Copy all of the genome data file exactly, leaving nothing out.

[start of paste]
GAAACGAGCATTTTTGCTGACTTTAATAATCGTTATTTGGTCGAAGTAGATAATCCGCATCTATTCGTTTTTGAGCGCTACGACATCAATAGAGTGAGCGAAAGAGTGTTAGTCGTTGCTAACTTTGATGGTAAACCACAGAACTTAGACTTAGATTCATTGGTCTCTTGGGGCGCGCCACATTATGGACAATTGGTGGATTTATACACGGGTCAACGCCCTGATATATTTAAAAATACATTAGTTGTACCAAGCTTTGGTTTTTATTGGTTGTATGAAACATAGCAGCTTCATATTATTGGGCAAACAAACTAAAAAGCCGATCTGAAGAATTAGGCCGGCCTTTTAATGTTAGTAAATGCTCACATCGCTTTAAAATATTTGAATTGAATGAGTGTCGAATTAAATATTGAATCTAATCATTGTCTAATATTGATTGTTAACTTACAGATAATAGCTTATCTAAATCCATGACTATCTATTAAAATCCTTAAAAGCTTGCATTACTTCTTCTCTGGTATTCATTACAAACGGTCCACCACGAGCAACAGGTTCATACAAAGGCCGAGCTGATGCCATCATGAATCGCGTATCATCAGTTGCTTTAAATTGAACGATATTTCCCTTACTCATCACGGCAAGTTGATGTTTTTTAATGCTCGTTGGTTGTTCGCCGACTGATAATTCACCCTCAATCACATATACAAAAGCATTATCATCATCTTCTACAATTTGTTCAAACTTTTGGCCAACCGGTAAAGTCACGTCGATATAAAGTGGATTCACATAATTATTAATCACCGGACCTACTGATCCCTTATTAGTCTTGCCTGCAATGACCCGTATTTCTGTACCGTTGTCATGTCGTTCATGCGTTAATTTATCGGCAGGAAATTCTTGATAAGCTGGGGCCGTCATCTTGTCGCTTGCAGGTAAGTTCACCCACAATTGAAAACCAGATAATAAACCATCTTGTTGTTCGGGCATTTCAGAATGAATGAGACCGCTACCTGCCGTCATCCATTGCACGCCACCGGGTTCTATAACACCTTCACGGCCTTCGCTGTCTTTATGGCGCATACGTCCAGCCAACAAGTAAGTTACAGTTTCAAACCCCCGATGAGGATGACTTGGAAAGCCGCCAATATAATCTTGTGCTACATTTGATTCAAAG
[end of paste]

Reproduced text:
GAAACGAGCATTTTTGCTGACTTTAATAATCGTTATTTGGTCGAAGTAGATAATCCGCATCTATTCGTTTTTGAGCGCTACGACATCAATAGAGTGAGCGAAAGAGTGTTAGTCGTTGCTAACTTTGATGGTAAACCACAGAACTTAGACTTAGATTCATTGGTCTCTTGGGGCGCGCCACATTATGGACAATTGGTGGATTTATACACGGGTCAACGCCCTGATATATTTAAAAATACATTAGTTGTACCAAGCTTTGGTTTTTATTGGTTGTATGAAACATAGCAGCTTCATATTATTGGGCAAACAAACTAAAAAGCCGATCTGAAGAATTAGGCCGGCCTTTTAATGTTAGTAAATGCTCACATCGCTTTAAAATATTTGAATTGAATGAGTGTCGAATTAAATATTGAATCTAATCATTGTCTAATATTGATTGTTAACTTACAGATAATAGCTTATCTAAATCCATGACTATCTATTAAAATCCTTAAAAGCTTGCATTACTTCTTCTCTGGTATTCATTACAAACGGTCCACCACGAGCAACAGGTTCATACAAAGGCCGAGCTGATGCCATCATGAATCGCGTATCATCAGTTGCTTTAAATTGAACGATATTTCCCTTACTCATCACGGCAAGTTGATGTTTTTTAATGCTCGTTGGTTGTTCGCCGACTGATAATTCACCCTCAATCACATATACAAAAGCATTATCATCATCTTCTACAATTTGTTCAAACTTTTGGCCAACCGGTAAAGTCACGTCGATATAAAGTGGATTCACATAATTATTAATCACCGGACCTACTGATCCCTTATTAGTCTTGCCTGCAATGACCCGTATTTCTGTACCGTTGTCATGTCGTTCATGCGTTAATTTATCGGCAGGAAATTCTTGATAAGCTGGGGCCGTCATCTTGTCGCTTGCAGGTAAGTTCACCCACAATTGAAAACCAGATAATAAACCATCTTGTTGTTCGGGCATTTCAGAATGAATGAGACCGCTACCTGCCGTCATCCATTGCACGCCACCGGGTTCTATAACACCTTCACGGCCTTCGCTGTCTTTATGGCGCATACGTCCAGCCAACAAGTAAGTTACAGTTTCAAACCCCCGATGAGGATGACTTGGAAAGCCGCCAATATAATCTTGTGCTACATTTGATTCAAAG